The Set-Up: Abraham Lincoln (Daniel Day-Lewis) is this close to passing the Thirteenth Amendment abolishing slavery in the House of Representatives. But petty squabbling in the House and his own Cabinet is keeping that from being accomplished. Most House Republicans, especially the fiery abolitionists led by Thaddeus Stevens (Tommy Lee Jones) will water down their positions in order for it to pass, but the Democratic minority will not budge, especially if it can bring a speedy end to the Civil War by negotiating a settlement, and abolishing slavery would make that negotiation dead before starting. A secret negotiating team is heading for Washington now, and Lincoln does not want that knowledge watering down the urgency for abolition. Before dawn, he goes to the war-room telegraph office to send an urgent message to his Union commander, Ulysses S. Grant. He has one more tactic that he can pull...as he ever does...from his hat.
INT. THE TELEGRAPH ROOM, WAR DEPARTMENT - PRE-DAWN
Lincoln is seated at Eckert's desk, shawl wrapped around his shoulders, glasses on; he stares down into his hat, held between his knees. Homer Bates and Sam Beckwith are waiting for him. Lincoln draws a handwritten note from his hat and carefully unfolds it.
LINCOLN "Lieutenant General Ulysses S. Grant, City Point. I have read your words with interest."
Sam Beckwith transcribes Lincoln's words into code on a pad with a pencil.
LINCOLN (CONT'D) "I ask that, regardless of any action I take in the matter of the visit of the Richmond commissioners, you maintain among your troops military preparedness for battle, as you have done until now."
He stops for a moment. Beckwith waits, pencil poised. Lincoln looks at the note, folds it, tucks it in a band inside his hat. 75.
LINCOLN (CONT'D) "Have Captain Saunders convey the commissioners to me here in Washington."
And the date.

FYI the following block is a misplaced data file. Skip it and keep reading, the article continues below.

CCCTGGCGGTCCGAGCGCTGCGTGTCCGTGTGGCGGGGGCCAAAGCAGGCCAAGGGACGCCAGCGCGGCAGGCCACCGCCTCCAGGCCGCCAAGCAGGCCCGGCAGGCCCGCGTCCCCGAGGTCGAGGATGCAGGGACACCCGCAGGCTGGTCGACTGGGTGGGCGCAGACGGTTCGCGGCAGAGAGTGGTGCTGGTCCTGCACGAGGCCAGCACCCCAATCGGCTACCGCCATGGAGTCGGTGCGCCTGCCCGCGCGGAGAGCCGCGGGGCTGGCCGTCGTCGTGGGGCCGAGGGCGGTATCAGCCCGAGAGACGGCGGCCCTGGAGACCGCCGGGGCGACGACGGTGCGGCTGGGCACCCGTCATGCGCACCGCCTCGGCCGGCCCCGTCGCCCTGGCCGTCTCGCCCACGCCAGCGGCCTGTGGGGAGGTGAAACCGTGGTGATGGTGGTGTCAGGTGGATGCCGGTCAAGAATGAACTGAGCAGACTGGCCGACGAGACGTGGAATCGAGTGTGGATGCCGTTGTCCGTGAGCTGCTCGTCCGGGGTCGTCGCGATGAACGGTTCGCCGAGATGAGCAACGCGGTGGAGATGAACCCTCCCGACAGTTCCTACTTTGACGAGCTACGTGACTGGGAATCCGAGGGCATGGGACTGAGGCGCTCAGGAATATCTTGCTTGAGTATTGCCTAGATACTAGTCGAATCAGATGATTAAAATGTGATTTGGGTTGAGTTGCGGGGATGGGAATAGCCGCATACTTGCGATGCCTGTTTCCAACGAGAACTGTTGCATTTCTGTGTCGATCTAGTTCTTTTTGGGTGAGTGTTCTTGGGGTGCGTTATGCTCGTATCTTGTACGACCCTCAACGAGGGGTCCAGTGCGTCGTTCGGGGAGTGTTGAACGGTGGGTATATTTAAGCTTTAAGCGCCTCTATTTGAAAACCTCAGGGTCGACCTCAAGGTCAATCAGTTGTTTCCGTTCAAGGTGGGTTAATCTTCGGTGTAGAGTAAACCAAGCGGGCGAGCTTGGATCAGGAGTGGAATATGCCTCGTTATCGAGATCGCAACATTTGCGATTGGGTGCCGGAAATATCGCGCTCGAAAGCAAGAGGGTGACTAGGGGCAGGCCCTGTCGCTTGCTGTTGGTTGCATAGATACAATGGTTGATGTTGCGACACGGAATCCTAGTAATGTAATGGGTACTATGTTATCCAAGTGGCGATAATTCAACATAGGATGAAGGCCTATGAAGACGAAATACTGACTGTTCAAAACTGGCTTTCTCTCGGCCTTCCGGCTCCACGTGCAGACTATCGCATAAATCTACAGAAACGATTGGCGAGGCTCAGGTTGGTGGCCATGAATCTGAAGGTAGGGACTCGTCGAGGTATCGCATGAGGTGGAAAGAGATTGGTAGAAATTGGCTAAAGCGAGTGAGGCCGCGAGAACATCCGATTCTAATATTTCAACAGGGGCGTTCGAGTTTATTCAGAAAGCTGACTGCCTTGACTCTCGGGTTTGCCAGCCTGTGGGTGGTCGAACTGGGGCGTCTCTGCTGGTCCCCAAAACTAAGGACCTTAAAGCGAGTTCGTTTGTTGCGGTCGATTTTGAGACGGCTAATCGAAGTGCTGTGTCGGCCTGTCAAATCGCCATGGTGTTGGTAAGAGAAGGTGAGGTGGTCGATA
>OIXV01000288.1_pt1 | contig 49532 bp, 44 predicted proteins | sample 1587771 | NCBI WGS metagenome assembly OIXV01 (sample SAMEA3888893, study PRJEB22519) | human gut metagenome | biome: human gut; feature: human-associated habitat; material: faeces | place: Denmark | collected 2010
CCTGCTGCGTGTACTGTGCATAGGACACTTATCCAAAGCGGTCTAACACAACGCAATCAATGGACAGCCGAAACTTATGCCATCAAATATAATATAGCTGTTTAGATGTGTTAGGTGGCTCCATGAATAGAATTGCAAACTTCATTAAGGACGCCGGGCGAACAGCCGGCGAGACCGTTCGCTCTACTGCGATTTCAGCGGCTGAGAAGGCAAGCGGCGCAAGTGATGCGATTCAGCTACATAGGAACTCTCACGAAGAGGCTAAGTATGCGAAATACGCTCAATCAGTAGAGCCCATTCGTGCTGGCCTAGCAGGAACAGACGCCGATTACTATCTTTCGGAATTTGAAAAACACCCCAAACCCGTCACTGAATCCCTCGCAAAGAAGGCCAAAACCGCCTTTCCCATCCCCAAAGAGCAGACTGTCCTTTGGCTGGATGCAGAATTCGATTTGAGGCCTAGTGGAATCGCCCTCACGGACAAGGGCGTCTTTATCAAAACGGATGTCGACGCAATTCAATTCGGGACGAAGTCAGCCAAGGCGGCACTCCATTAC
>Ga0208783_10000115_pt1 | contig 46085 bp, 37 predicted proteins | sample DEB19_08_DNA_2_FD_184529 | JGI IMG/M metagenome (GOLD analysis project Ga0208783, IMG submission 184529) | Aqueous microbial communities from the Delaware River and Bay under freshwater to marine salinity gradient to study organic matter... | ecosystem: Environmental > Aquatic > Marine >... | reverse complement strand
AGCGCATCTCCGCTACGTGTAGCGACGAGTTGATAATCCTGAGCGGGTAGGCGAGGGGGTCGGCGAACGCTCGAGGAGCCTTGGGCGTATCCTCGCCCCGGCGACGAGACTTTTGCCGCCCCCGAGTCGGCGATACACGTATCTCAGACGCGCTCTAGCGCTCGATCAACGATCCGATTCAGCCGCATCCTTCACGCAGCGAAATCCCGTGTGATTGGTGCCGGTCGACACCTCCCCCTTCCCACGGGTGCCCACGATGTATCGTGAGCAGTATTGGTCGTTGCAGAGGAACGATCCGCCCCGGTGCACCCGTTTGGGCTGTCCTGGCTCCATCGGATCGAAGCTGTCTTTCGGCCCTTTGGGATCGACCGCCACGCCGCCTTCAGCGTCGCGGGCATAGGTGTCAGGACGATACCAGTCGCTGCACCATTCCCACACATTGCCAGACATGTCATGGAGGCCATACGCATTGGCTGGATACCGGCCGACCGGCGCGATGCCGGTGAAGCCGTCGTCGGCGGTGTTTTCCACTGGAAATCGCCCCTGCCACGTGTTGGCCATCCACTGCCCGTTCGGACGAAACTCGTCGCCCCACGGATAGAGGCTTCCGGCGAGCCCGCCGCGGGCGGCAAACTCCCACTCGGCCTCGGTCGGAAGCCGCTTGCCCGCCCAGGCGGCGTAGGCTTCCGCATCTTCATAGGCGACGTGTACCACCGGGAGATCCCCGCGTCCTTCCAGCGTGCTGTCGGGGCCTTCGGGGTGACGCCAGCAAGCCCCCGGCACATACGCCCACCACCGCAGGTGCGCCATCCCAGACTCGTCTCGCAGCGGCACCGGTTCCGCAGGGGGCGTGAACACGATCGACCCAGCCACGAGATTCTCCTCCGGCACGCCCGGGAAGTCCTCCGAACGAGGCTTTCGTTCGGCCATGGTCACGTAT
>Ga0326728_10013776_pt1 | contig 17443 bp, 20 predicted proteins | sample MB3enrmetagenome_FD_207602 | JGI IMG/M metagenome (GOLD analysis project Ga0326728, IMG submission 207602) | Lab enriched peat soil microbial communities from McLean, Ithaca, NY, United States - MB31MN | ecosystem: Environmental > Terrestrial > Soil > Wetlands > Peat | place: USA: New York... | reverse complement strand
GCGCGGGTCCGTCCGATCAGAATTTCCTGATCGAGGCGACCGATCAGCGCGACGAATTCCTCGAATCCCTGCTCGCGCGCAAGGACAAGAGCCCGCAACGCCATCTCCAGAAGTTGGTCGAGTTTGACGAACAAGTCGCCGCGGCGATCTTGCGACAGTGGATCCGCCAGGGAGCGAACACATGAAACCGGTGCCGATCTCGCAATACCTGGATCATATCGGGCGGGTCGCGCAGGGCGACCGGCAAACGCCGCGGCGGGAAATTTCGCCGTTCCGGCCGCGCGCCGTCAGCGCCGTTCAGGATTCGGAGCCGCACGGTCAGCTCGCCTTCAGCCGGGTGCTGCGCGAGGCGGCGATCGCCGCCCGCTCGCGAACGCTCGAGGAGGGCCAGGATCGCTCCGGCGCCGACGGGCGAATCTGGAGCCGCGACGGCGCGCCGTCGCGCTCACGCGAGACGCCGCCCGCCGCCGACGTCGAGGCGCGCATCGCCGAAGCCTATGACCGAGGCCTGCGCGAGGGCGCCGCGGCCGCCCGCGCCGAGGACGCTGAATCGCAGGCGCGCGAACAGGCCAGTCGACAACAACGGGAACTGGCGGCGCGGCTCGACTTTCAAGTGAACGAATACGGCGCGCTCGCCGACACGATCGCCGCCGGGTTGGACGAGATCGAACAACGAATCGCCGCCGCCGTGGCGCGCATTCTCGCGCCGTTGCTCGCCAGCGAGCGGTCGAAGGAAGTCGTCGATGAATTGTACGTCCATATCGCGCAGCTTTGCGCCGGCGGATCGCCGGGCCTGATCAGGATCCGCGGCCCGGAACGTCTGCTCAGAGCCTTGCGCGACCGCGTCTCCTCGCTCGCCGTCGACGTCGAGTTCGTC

SAMUEL BECKWITH (WHILE WRITING:) Yes sir.
Lincoln places the hat on the floor.
SAMUEL BECKWITH (CONT'D) Shall I transmit, sir?
LINCOLN (a beat, then:) You think we choose to be born?
SAMUEL BECKWITH I don't suppose so.
LINCOLN Are we fitted to the times we're...
SAMUEL BECKWITH I don't know about myself.
You may be, sir. Fitted.
LINCOLN (TO HOMER:) What do you reckon?
HOMER BATES I'm an engineer.
I reckon there's...
... machinery but no one's done the fitting.
LINCOLN You're an engineer, you must know Euclid's axioms and common notions.
HOMER BATES I must've in school, but...
LINCOLN I never had much of schooling, but I read Euclid, in an old book I borrowed.
Little enough ever found its way in here - (touching his cranium) - but once learnt it stayed learnt.
Euclid's first common notion is this: "Things which are equal to the same thing are equal to each other."
Homer doesn't get it; neither does Sam.
LINCOLN (CONT'D) That's a rule of mathematical reasoning. It's true because it works; has done and always will do.
In his book, Euclid says this is "self-evident."
it is a self-evident truth that things which are equal to the same thing are equal to each other.
We begin with equality. That's the origin, isn't it? That balance, that's fairness,
He looks at his scribbled note, then at Sam and Homer.
LINCOLN (CONT'D) Read me the last sentence of my telegram.
SAMUEL BECKWITH "Have Captain Saunders convey the commissioners to me here in Washington."
LINCOLN A slight emendation, Sam, if you would.
Beckwith writes as Lincoln dictates.
LINCOLN (CONT'D) "Have Captain Saunders convey the gentlemen aboard the River Queen..."
... as far as Hampton Roads, Virginia,"
...and there wait until..."
LINCOLN "...further advice from me."
Do not proceed to Washington."
Words by Tony Kushner
Pictures by Janusz Kaminski and Steven Spielberg
Lincoln is available on DVD and Blue Ray from Touchstone Home Video.